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Visual stimuli

The most common way to present visual stimuli is using the sketchpad item, or, for non-time-critical stimuli, the feedback item.

Using the sketchpad and feedback items

The sketchpad and feedback item offer basic what-you-see-is-what-you get drawing tools (Figure 1).


Figure 1. The sketchpad provides built-in drawing tools.

Using show-if expressions

You can use show-if expressions to determine whether or not a particular element should be shown. For example, if you have an image of a happy face that should be shown only when the variable valence has the value 'positive', then you can set the show-if expression for the corresponding image element to:

valence == 'positive'

If you leave a show-if expression empty or enter True, element will always be shown. Show-if expressions use the same syntax as other conditional expressions. For more information, see:

Show-if expressions are evaluated at the moment that the display is prepared. This means that for sketchpad items, they are evaluated during the prepare phase, whereas for feedback items, they are evaluated during the run phase (see also the section below).

The difference between sketchpad and feedback items

The sketchpad and feedback items are identical in most ways, except for two important differences.

Sketchpad items are prepared in advance, feedback items are not

The contents of a sketchpad are prepared during the prepare phase of the sequence that it is part of. This is necessary to ensure accurate timing: It allows the sketchpad to be shown right away during the run phase, without any delays due to stimulus preparation. However, the downside of this is that the contents of a sketchpad cannot depend on what happens during the sequence that it is part of. For example, you cannot use a sketchpad to provide immediate feedback on the response time collected by a keyboard_response item (assuming that the sketchpad and keyboard_response are part of the same sequence.)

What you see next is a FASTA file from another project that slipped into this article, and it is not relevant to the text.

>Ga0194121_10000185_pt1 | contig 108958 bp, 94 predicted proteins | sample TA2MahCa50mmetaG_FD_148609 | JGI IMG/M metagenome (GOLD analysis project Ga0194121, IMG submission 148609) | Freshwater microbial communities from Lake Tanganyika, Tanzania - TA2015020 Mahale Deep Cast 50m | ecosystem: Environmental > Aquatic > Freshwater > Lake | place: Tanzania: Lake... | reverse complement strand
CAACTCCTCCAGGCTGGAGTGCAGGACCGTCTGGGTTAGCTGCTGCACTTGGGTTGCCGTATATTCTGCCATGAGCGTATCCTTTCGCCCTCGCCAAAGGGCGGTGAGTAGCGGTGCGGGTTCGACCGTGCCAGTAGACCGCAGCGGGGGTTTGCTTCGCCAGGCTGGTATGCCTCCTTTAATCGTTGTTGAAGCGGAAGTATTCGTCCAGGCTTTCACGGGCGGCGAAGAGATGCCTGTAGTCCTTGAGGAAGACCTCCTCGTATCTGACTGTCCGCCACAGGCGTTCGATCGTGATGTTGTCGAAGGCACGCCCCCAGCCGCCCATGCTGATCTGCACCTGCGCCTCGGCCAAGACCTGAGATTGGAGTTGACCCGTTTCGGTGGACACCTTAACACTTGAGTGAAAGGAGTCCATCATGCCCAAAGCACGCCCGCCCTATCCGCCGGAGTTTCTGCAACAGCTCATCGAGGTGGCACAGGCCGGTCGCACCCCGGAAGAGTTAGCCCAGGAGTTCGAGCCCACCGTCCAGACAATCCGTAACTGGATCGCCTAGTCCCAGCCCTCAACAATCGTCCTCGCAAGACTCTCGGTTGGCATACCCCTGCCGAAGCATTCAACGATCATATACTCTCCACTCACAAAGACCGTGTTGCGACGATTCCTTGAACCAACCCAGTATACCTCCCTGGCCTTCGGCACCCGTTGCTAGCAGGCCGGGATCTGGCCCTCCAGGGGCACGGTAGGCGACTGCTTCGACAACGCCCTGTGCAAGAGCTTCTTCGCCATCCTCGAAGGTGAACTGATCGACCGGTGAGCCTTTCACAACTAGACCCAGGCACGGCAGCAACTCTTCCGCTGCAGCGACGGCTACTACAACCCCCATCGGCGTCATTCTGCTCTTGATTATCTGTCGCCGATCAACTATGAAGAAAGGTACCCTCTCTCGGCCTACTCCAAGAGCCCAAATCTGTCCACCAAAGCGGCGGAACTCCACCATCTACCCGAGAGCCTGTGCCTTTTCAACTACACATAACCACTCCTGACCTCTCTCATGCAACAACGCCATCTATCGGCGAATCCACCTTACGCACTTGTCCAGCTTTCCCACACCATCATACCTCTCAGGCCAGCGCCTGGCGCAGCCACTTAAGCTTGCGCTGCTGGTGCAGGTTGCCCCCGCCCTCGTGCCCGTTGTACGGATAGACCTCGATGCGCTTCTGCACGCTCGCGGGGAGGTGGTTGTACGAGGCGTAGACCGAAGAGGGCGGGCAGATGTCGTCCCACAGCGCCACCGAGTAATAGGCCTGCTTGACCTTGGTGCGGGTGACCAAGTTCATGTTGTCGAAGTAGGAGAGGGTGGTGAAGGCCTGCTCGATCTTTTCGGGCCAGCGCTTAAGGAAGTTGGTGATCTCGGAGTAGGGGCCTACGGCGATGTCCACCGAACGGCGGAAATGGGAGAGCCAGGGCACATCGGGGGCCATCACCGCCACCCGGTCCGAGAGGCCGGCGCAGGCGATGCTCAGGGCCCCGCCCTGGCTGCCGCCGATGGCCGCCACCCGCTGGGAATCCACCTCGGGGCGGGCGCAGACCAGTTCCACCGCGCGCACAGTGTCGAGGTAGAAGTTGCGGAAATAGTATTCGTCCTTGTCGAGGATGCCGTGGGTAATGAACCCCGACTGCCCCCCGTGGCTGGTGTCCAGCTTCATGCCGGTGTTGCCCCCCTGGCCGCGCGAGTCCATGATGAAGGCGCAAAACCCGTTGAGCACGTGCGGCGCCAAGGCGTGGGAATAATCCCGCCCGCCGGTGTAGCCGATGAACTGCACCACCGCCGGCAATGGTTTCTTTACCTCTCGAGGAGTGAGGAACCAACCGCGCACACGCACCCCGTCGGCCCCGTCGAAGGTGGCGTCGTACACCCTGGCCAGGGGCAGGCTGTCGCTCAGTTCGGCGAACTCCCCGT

In contrast, the contents of a feedback item are only prepared when they are actually shown, that is, during the run phase of the sequence that it is part of. This makes it possible to provide feedback on things that just happened--hence the name. However, the feedback item should not be used to present time-critical stimuli, because it suffers from delays due to stimulus preparation.

For more information about the prepare-run strategy, see:

Feedback variables are (by default) reset by feedback items

The feedback item has an option 'Reset feedback variables'. When this option is enabled (it is by default), feedback variables are reset when the feedback item is shown.

For more information about feedback variables, see:

Presenting visual stimuli in Python inline script

Accessing a sketchpad in Python

You can access the Canvas object for a sketchpad as the items canvas property. For example, say that your sketchpad is called my_sketchpad, and contains an image elements with the name 'my_image'. You could then have this image rotate with the following script:

my_canvas = items['my_sketchpad'].canvas
for angle in range(360):
    my_canvas['my_image'].rotation = angle

Creating a Canvas in Python

You can use the Canvas object to present visual stimuli in Python:

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